Density of gas flowing in the gas supply conduit 40, 40 a at the gas volume flow meter is then calculated by the automated fill controller 18, 18 a during each timed interval using the pressure and temperature measurements obtained for that timed interval using an equation of state. A mass of the gas flowing through the gas supply conduit 40, 40 a for each timed interval is then calculated during the timed interval utilizing the density of gas flowing in the gas supply conduit 40, 40 a during the timed interval and the volume of gas flowing through the gas supply conduit 40, 40 a during the timed interval. Further masses of gas flowing during additional timed intervals are calculated and a total mass of gas delivered through the gas supply conduit 40, 40 a during all timed intervals is summed by the automated fill controller 18.
For example, in a simple system wherein a sequence of timed intervals includes two timed intervals, a first temperature, a first pressure, and a first volume are measured for a pressurized fluid flowing through a conduit during a first timed interval. A first mass of the pressurized fluid is calculated for the first timed interval by applying the first temperature and first pressure to an equation of state (e.g., as described above) to determine a first density. The first density is multiplied by the first volume to determine the first mass. These steps are repeated for a second timed interval to obtain the second mass. The first and the second masses are summed to determine the total mass of pressurized fluid delivered during the first and second timed intervals.
Filling times for an average car-sized gas tank may be, for example, about two to five minutes. Buses having larger gas tanks may take, for example, ten to twenty minutes to fill.
One limitation of volume flow meters and density calculation is the finite response rate of instrumentation (which is a known time constant). Pressure, temperature and flow rate all can change rapidly during the fill process, as much as 150 bar, 10° C., or 10 liters/second in one second. Since the response rate of these instruments is typically on the order of one second, significant amounts of flow can be missed. Therefore, optionally, in the embodiments of the present invention, the fill controller 18, 18 a may be programmed with a prediction equation or set of equations for predicting actual measurements for an input device with a known time constant. Time constants are typically around 1 second or longer for flow meters and thermocouples. Pressure transmitters may have faster time constants, for example, about 0.1 seconds, but may also be more than 1 second. An example of a set of prediction equations is:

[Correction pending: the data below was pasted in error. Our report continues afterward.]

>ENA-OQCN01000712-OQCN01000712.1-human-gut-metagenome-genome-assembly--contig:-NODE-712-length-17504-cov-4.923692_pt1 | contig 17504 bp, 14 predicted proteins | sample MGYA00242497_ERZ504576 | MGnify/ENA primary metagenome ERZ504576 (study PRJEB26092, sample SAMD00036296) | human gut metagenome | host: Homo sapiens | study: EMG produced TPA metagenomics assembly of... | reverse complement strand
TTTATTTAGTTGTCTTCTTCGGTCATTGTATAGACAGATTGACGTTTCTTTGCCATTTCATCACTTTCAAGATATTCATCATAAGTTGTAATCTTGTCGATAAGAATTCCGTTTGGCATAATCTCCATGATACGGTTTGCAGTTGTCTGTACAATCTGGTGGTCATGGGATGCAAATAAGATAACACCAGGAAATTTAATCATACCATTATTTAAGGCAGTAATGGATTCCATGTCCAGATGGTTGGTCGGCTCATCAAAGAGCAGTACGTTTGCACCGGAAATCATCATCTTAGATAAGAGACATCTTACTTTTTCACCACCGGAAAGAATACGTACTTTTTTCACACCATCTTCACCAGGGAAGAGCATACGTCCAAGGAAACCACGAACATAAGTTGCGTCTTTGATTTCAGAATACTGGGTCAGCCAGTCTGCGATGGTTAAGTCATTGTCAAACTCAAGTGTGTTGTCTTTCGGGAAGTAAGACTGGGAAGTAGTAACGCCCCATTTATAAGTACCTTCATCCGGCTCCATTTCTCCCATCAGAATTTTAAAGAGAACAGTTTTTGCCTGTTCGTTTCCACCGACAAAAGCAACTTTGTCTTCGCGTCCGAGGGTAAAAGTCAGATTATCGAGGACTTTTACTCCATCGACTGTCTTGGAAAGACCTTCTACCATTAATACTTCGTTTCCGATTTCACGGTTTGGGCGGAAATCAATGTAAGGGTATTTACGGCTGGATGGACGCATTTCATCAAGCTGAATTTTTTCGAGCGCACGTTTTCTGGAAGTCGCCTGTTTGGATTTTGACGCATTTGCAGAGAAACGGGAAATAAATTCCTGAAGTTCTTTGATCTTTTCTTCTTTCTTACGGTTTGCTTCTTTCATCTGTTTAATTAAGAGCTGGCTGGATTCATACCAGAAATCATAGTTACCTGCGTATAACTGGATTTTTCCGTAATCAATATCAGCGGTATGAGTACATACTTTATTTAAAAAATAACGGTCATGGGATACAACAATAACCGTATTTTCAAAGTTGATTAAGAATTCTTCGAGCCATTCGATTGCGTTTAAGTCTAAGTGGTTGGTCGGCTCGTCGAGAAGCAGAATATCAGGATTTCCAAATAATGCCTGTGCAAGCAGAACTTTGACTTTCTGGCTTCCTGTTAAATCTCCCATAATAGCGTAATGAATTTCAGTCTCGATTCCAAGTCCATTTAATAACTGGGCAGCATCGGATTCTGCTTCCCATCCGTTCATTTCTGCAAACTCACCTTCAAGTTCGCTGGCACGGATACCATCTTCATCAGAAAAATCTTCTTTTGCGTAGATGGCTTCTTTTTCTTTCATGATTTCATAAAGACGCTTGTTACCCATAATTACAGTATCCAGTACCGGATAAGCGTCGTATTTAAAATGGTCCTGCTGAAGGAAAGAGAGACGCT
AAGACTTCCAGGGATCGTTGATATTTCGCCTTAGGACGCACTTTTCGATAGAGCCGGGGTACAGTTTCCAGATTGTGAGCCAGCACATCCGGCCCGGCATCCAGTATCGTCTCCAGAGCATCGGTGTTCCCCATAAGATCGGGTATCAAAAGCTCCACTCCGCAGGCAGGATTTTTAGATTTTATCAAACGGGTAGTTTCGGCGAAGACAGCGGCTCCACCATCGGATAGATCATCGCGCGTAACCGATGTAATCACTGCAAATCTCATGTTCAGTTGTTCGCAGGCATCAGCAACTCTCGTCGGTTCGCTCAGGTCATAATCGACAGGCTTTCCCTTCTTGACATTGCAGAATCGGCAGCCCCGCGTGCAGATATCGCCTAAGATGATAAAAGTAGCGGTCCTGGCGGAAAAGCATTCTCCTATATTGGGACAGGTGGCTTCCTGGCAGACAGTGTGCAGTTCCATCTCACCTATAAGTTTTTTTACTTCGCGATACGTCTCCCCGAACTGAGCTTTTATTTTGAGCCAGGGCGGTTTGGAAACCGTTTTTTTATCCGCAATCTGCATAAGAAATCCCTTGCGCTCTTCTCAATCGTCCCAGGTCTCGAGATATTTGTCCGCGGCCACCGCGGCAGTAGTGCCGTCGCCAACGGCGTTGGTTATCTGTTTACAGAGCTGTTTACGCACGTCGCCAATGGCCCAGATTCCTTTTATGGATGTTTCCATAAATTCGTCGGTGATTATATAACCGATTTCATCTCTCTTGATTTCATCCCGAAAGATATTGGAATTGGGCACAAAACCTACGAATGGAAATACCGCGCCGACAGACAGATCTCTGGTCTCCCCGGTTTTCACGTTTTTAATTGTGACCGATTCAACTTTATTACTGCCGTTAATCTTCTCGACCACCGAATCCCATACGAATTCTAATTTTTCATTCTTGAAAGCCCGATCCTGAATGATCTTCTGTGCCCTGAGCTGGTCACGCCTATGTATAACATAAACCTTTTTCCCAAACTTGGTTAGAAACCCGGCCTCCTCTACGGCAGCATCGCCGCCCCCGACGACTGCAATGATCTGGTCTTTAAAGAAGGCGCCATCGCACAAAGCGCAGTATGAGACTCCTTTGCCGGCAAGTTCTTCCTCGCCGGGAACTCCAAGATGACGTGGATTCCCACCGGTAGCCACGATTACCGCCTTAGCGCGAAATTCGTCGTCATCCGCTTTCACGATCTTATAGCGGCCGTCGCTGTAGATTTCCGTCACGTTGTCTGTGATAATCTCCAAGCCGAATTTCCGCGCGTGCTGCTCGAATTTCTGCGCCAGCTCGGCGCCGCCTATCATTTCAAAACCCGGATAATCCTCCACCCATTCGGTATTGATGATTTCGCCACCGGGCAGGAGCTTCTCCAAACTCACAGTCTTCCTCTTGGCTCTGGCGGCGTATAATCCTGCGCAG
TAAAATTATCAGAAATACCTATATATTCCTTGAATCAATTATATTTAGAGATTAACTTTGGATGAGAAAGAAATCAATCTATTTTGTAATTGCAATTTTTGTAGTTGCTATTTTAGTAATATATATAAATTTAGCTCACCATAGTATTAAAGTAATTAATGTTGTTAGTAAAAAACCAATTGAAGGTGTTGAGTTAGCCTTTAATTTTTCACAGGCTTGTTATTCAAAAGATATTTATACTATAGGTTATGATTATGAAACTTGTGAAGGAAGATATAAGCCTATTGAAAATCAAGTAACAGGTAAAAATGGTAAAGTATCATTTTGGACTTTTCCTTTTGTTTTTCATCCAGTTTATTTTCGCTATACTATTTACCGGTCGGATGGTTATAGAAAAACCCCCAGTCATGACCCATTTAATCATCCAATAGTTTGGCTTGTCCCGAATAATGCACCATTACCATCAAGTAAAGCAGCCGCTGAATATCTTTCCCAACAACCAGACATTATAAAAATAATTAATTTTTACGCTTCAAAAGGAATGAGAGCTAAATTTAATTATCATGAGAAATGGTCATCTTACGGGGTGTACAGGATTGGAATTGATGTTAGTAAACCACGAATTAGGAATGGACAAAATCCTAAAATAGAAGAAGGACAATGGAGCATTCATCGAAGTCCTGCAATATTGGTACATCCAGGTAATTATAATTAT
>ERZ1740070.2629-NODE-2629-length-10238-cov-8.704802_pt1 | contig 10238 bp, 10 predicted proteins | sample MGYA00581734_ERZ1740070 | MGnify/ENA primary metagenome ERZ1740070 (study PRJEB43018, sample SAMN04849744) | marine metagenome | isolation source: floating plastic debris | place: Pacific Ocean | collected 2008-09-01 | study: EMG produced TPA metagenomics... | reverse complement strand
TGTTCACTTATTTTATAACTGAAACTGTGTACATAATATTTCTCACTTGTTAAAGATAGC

t=the time it takes a measurement to react to 63.2% of an input (the value of “t” is typically approximately one second);
Ym(l)=The current measurement;
Ym(i-f)=The previous measurement;
Ye(i)=The current estimate of the actual measurement;
Ye(i−1=The previous estimate of the actual measurement;
▾t=The time between the current and the previous measurements; and
The above is one example of such a prediction equation. Any other equation known to those skilled in the art or which may be derived by those skilled in the art may also be used.
In the present invention, while sometimes desirable to reduce complexity, it is not necessary that all timed intervals be of equal duration. The timed intervals may vary based on, for example, current operating conditions such as flow rate or change in temperature or pressure from one timed interval to the next timed interval. The timed intervals may also vary based on the point in the filling process. For example, the timed intervals may be increased or decreased at a point near the end of the fill process.
While the above description is directed specifically to compressed gases, any fluid capable of being transferred by a unit process may be used.
Although illustrated and described herein with reference to specific embodiments, the present invention nevertheless is not intended to be limited to the details shown. Rather, various modifications may be made in the details within the scope and range of equivalents of the claims without departing from the spirit of the invention.
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|International Classification||F17C7/00, G01F1/86, F17C5/00, G01F1/12, F17C13/02, F17C5/06, G01F1/90|
|Cooperative Classification||Y02E60/321, F17C13/028, F17C2250/0439, F17C2250/0615, F17C7/00, F17C5/007, F17C2250/043, F17C13/025, F17C5/06, G01F1/90, F17C2250/0621, F17C2250/0694, F17C2227/043, F17C2250/0443, G01F1/125, F17C13/026|
|European Classification||F17C13/02T, F17C5/06, F17C7/00, G01F1/12A, G01F1/90, F17C5/00D4, F17C13/02P, F17C13/02V|
|Sep 12, 2002||AS||Assignment|
Owner name: AIR PRODUCTS AND CHEMICALS, INC., PENNSYLVANIA
Free format text: ASSIGNMENT OF ASSIGNORS INTEREST;ASSIGNORS:COHEN, JOSEPH PERRY;MATTIOLA, PAUL ANTHONY;FARESE, DAVIDJOHN;REEL/FRAME:013302/0111
Effective date: 20020912
|May 1, 2007||FPAY||Fee payment|
Year of fee payment: 4
|May 2, 2011||FPAY||Fee payment|
Year of fee payment: 8
|May 1, 2015||FPAY||Fee payment|
Year of fee payment: 12